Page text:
Man this would have been a really good science fair project last year in physical science!!!
And that was how we got to the moon!
I discovered these on my own when I was in grade school. Burned a hole in the kitchen linoleum firing them off, too! (Shh, don't tell my mom.) Wood matches are definitely better and if you whittle them down it reduces the weight.
I used to make these back with my Jr. High friends. We even got our science teacher to use the lab after school & the Bunsen burners to ignite the rockets. One key note they didn't make clear is that you need to use "Strike Anywhere" matches and not "Safety Matches" for best results. Safety matches lack the phosphorous tip for ignition. Plus wooden matches are much, much better. Take a knife & cut the tail at an angle to give your rocket some extra lift. We would spend hours designing a set of matches and then competing as to who got the greatest distance that day or the greatest height. What FUN!
Back in the late 70s we used to call these pocket rockets. (No derogatory comments please. :) )
So going to try this later.
I actually was shown a variant of this. Take two matches places them head to head and wrap in foil. Heat in between the heads and it'll launch whichever match is pointed up into the air.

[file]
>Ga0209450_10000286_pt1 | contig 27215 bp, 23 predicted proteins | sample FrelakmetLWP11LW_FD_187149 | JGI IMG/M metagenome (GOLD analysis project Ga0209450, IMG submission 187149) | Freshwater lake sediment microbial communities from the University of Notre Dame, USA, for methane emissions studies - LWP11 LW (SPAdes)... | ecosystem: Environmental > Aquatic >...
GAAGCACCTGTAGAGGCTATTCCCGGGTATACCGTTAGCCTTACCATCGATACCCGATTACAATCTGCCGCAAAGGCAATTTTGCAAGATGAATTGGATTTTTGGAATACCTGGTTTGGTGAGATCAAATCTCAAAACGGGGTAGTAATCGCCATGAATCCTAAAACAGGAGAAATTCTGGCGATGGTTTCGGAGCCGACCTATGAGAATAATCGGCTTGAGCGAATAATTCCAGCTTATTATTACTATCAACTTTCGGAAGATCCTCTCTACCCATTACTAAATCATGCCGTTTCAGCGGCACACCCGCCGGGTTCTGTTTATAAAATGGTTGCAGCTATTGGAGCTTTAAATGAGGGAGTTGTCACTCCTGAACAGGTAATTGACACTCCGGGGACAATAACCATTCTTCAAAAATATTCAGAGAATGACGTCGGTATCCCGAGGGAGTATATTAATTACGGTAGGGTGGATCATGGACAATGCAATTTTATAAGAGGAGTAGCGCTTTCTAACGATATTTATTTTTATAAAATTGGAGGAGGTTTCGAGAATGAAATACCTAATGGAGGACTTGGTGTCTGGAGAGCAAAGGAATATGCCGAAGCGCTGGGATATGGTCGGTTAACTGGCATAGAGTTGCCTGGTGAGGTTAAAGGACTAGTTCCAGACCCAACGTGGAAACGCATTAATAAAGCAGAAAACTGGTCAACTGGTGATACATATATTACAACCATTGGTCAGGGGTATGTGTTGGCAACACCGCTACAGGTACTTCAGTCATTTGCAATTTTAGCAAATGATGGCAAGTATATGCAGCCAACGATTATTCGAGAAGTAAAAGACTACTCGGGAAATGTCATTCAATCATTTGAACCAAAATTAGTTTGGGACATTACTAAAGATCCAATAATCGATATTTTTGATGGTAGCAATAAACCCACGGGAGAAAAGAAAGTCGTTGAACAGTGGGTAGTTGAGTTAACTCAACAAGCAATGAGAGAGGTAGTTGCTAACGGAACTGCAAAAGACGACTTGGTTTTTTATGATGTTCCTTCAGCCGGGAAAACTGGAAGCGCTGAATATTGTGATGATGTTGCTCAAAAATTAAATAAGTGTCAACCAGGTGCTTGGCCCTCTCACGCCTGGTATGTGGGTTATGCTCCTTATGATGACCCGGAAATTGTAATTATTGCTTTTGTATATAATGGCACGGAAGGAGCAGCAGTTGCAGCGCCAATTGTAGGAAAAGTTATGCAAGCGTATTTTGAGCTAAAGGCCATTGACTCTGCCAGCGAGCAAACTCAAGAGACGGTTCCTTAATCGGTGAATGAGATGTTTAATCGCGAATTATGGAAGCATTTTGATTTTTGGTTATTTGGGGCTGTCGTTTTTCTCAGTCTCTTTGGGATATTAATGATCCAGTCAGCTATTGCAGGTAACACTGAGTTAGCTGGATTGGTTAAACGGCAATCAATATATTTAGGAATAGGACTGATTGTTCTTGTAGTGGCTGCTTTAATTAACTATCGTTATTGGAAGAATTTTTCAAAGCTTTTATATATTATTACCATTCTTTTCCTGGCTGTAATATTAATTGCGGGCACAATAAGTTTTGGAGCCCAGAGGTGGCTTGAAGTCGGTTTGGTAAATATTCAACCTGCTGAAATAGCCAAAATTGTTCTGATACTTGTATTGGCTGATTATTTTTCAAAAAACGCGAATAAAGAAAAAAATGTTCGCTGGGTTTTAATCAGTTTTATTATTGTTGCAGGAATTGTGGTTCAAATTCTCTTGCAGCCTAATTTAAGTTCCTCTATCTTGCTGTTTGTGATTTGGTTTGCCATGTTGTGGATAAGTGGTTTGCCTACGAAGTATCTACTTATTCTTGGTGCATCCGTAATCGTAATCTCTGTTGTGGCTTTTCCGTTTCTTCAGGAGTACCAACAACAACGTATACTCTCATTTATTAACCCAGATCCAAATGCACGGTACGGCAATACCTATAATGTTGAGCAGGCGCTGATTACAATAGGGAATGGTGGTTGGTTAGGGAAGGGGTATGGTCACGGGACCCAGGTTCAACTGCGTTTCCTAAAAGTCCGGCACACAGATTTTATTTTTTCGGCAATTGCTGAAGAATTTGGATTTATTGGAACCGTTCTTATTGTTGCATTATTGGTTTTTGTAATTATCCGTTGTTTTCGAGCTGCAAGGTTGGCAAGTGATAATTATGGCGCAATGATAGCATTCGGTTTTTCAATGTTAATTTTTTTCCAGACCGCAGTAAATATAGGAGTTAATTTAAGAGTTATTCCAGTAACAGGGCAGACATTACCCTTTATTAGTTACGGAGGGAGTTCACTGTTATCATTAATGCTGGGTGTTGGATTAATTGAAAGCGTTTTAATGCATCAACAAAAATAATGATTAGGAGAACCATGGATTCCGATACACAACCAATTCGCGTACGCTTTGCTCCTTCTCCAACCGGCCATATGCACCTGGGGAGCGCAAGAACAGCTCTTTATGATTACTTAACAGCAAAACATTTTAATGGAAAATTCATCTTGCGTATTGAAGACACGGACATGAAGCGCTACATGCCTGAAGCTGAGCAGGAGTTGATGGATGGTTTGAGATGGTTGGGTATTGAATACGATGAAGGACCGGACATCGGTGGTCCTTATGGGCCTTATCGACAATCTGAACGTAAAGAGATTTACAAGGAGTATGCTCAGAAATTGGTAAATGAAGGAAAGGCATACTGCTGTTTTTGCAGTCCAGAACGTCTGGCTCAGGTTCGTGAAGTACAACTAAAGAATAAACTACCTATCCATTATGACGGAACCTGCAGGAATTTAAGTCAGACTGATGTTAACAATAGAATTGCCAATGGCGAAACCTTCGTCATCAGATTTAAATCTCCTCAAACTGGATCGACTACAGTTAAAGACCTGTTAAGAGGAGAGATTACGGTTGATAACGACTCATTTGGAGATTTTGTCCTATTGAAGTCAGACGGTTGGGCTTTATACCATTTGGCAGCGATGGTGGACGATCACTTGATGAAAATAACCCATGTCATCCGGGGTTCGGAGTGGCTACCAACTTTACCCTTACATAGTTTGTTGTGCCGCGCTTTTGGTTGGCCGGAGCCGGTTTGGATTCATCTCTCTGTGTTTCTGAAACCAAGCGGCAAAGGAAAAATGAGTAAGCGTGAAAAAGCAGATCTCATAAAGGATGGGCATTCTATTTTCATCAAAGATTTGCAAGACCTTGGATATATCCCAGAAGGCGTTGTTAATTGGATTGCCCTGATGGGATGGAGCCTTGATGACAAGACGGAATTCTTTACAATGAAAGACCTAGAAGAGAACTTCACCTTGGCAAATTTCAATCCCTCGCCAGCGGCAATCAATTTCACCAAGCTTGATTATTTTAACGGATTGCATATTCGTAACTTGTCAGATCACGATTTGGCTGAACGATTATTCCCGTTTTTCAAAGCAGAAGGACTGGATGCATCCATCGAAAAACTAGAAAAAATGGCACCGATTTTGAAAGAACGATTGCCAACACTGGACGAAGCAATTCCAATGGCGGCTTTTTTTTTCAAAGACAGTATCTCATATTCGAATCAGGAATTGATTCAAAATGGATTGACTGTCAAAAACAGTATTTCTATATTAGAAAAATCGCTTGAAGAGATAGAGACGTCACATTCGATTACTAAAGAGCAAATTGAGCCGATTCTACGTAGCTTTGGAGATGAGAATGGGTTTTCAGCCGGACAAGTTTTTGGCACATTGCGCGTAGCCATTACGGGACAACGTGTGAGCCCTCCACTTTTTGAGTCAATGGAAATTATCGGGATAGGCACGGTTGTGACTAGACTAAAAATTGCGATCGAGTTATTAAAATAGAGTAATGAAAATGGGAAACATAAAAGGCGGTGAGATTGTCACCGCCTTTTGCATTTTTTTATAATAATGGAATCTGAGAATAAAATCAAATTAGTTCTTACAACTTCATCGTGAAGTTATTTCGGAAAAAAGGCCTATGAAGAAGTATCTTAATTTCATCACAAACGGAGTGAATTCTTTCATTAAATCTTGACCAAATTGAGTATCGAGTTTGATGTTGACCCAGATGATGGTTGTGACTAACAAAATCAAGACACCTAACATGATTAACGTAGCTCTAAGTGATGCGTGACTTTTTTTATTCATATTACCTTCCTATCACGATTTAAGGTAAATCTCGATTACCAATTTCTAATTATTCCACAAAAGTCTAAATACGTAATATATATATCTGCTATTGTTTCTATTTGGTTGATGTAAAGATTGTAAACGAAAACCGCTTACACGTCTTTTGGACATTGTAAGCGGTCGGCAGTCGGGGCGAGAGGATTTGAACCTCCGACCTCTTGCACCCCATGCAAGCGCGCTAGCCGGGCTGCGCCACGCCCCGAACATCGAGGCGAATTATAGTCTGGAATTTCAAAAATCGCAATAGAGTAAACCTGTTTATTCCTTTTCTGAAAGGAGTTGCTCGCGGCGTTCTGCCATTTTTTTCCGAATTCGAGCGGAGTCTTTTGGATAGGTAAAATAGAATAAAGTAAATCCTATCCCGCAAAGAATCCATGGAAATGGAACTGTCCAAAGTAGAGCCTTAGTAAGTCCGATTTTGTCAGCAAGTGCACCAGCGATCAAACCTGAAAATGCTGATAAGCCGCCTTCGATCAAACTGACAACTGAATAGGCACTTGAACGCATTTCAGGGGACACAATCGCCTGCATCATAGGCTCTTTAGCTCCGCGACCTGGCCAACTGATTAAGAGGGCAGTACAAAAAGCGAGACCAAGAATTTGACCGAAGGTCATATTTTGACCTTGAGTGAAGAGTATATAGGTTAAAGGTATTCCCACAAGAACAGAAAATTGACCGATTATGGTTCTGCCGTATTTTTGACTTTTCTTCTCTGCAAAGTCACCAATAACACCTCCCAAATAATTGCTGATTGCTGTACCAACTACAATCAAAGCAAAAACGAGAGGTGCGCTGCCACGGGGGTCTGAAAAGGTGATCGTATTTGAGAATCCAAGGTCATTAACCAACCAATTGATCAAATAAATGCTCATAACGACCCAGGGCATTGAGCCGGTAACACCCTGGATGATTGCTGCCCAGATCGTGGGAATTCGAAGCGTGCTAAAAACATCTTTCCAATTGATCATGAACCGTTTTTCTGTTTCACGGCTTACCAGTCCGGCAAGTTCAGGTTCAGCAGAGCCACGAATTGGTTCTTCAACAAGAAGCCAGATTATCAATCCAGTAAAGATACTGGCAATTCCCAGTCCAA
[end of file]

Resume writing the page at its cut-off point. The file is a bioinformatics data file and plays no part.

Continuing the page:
From the page: Take one match and wrap a small piece of aluminum foil around the match-head. Wrap the foil tightly.
Make a small opening in the foil wrapped around the match head by inserting the point of a safety pin and bending upward slightly.
Bend the paper clip to form a launch pad as shown in the diagrams. Erect the match stick rocket on the pad. Make sure the pad is set up on a surface that will not be damaged by the rocket's exhaust such as a lab table. Several layers of foil on the lab table work well.
Ignite the match by holding a second lighted match under the foil until its combustion temperature is reached.
I have to try this.
A cool little experiment.
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